Owain Jones02 Nov 2015 AT 12:00 AM

CHOSEN FEW: 5 brilliant laptops

The demise of the laptop has been much exaggerated. Here are five to try
Owain Jones02 Nov 2015 AT 12:00 AM
Lenovo Yoga
Lenovo Yoga
iMac
iMac
HP Elitebook
HP Elitebook
Toshiba Chromebook
Toshiba Chromebook
Macbook
Macbook

The laptop was seen as the must-have accessory for any self-respective gadget lover in the Noughties, but it has been usurped in the affections of consumers by tablets and smartphones. Yet it is still the consummate productivity tool and physical keyboards aren’t likely to go out of fashion any time soon. Here we look at five laptops with their own point of difference…

Best hybrid: Lenovo Yoga 3 Pro
This 2-in-1 Lenovo number could parade the catwalk, with its elegant looks are rakish frame. On the scales its 2.62lbs and just half-an-inch thick, meaning it makes the sleek MacBook Air look a little on the podgy side. Able to work as a standalone tablet, its USP is a distinctive ‘watchband’ 360-degree hinge, which allows you to lock it sturdily in six different positions. Or it will work happily as a conventional laptop. With a hi-res 13in QHD display offering a stunning viewing experience, it does however temper battery life. Running on the familiar Windows 8.1 platform, pick it up in silver, or make a statement in orange.

Best desktop: iMac 21.5in
Okay, so it’s not strictly a laptop but such is Apple’s genius with design that you could nearly fit it in your oversized backpack – it’s just 5mm at its thinnest point. With an expansive full HD 21.5in screen, it’s also a brilliant productivity tool, with Mac OSX the easiest to use of the operating systems, meaning you’ll be up and running within minutes. There’s also more than enough power under the hood with an i5 chip. Masters of minimalist design, with all the ports you require tucked away at the back, it features a multi-function track pad that has gestures you’ll be familiar with from iOS.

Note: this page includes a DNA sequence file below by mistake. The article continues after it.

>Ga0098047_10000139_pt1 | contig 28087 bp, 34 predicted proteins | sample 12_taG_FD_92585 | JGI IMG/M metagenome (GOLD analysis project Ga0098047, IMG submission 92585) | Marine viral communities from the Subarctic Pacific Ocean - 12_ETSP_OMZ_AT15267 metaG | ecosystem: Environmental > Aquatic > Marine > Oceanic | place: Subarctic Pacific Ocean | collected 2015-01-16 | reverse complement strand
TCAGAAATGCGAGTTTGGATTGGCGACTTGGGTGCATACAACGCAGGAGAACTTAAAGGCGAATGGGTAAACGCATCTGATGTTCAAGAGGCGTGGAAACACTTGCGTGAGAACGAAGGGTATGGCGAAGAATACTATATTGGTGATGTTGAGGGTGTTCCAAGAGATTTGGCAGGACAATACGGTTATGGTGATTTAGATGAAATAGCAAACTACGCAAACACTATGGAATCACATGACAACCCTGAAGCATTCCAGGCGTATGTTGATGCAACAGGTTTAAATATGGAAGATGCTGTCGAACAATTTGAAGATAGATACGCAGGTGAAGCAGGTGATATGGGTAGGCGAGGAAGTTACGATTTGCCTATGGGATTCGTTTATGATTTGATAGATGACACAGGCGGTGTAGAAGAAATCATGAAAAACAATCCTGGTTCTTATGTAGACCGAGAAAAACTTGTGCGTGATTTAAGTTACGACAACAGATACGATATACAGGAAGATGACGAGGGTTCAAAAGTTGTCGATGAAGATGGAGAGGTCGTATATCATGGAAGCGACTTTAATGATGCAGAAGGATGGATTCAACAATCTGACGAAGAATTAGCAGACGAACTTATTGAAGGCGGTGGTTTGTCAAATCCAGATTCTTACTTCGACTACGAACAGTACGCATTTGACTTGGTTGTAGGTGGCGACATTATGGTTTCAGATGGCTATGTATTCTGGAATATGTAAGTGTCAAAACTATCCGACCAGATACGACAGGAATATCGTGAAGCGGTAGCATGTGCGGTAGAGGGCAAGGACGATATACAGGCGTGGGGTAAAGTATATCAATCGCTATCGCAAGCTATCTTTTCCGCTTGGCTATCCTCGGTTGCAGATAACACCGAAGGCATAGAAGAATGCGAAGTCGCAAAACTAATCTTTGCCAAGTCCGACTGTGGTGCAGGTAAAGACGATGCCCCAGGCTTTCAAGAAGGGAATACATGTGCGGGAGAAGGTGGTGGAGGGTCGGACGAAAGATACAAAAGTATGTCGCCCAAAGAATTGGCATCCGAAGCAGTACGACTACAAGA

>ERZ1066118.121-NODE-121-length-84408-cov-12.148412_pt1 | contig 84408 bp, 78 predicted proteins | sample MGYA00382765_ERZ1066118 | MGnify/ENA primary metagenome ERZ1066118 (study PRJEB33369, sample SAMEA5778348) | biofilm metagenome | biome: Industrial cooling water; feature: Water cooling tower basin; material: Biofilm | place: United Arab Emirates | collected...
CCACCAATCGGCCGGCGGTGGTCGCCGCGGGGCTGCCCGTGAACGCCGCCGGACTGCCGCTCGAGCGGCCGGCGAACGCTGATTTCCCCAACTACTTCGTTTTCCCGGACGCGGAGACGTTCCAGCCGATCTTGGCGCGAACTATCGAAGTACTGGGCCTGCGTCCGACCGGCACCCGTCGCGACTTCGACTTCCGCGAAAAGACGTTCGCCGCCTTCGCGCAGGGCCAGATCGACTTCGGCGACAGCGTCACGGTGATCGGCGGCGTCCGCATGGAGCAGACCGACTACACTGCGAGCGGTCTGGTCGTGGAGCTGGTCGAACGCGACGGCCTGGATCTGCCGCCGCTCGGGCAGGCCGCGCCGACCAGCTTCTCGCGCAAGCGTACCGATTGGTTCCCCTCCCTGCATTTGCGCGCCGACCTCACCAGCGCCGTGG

Best ultrabook: HP Elitebook Folio G2
For those not in the know, an Ultrabook is a laptop that features reduced bulk without compromising on battery-life. The EliteBook embodies both of these key criteria. HP boldly promises ‘all-day battery life’ for its workhorse and bulk-wise, it is in good shape. At just over 3lbs and tapered to be half-an-inch thick, it will easily slide into a work bag and its spill resistant, meaning it can take a little water - if drained away sharpish. With a classy silver, aluminium lid, the G2 is quite the looker and the full-HD screen means watching videos and other media is an immersive experience. Battery life is average, at just over seven hours but this is a product worth considering.

Best chromebook: Toshiba Chromebook 2
Chromebooks exclusively use Google’s chrome browser and, as such, there’ no desktop; everything is accessed through Google’s Chromestore, read Search, Drive, Gmail, You Tube and Maps. If you love Google, it’ll appeal. If not, it’ll take some getting used to. The price point is attractive and Toshiba’s device has a full-HD 13.3in screen which improves viewing angles. It’s light too, at under 3lbs, similar to a Macbook Air, so portability isn’t a problem. The performance is fine for lightweight productivity but it will struggle with heavier uses such as gaming. The battery life is so-so but it’s still a superb, affordable piece of kit.

Best all-rounder: Macbook Pro 15in
There’s a reason Apple have been taking market share off Microsoft, it's called the Macbook Pro and it's the most complete laptop money can buy. The familiar brushed-aluminium ultra-slim design gives it an aesthetically upmarket look, while the efficient and hugely powerful processor allows it to deal with gaming, editing video, making music and basically anything you can throw at it. The keyboard is rock-solid and battery life is over 9 hours. Then there’s the screen, a vibrant Retina-display that sees colours bursting through the screen. For 2015, they’ve added a Force Touch trackpad which allows for a multitude of functions. Top of the class.

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